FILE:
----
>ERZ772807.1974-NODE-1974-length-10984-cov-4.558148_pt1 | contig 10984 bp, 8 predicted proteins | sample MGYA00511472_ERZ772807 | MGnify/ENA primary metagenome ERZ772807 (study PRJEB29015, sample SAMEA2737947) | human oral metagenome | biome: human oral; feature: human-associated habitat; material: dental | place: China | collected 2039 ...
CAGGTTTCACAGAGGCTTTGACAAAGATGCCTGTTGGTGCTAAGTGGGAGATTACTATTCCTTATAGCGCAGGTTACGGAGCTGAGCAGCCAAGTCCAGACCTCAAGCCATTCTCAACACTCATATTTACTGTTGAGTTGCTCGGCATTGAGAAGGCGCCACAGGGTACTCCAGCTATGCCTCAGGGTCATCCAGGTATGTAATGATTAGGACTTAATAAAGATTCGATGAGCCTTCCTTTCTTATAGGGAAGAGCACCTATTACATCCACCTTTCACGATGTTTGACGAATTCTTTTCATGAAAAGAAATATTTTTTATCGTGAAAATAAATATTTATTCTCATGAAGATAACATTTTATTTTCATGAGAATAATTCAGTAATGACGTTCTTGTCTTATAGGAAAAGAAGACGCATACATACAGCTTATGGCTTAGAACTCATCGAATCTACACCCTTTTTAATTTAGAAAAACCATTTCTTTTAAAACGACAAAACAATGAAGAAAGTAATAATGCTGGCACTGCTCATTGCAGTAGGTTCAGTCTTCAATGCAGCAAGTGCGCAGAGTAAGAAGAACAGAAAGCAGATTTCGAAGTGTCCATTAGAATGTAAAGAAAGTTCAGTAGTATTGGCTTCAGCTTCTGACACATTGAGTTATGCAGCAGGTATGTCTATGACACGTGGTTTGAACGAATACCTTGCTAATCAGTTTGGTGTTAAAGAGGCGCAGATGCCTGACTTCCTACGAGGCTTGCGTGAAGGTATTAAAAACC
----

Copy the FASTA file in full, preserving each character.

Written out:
>ERZ772807.1974-NODE-1974-length-10984-cov-4.558148_pt1 | contig 10984 bp, 8 predicted proteins | sample MGYA00511472_ERZ772807 | MGnify/ENA primary metagenome ERZ772807 (study PRJEB29015, sample SAMEA2737947) | human oral metagenome | biome: human oral; feature: human-associated habitat; material: dental | place: China | collected 2039 ...
CAGGTTTCACAGAGGCTTTGACAAAGATGCCTGTTGGTGCTAAGTGGGAGATTACTATTCCTTATAGCGCAGGTTACGGAGCTGAGCAGCCAAGTCCAGACCTCAAGCCATTCTCAACACTCATATTTACTGTTGAGTTGCTCGGCATTGAGAAGGCGCCACAGGGTACTCCAGCTATGCCTCAGGGTCATCCAGGTATGTAATGATTAGGACTTAATAAAGATTCGATGAGCCTTCCTTTCTTATAGGGAAGAGCACCTATTACATCCACCTTTCACGATGTTTGACGAATTCTTTTCATGAAAAGAAATATTTTTTATCGTGAAAATAAATATTTATTCTCATGAAGATAACATTTTATTTTCATGAGAATAATTCAGTAATGACGTTCTTGTCTTATAGGAAAAGAAGACGCATACATACAGCTTATGGCTTAGAACTCATCGAATCTACACCCTTTTTAATTTAGAAAAACCATTTCTTTTAAAACGACAAAACAATGAAGAAAGTAATAATGCTGGCACTGCTCATTGCAGTAGGTTCAGTCTTCAATGCAGCAAGTGCGCAGAGTAAGAAGAACAGAAAGCAGATTTCGAAGTGTCCATTAGAATGTAAAGAAAGTTCAGTAGTATTGGCTTCAGCTTCTGACACATTGAGTTATGCAGCAGGTATGTCTATGACACGTGGTTTGAACGAATACCTTGCTAATCAGTTTGGTGTTAAAGAGGCGCAGATGCCTGACTTCCTACGAGGCTTGCGTGAAGGTATTAAAAACC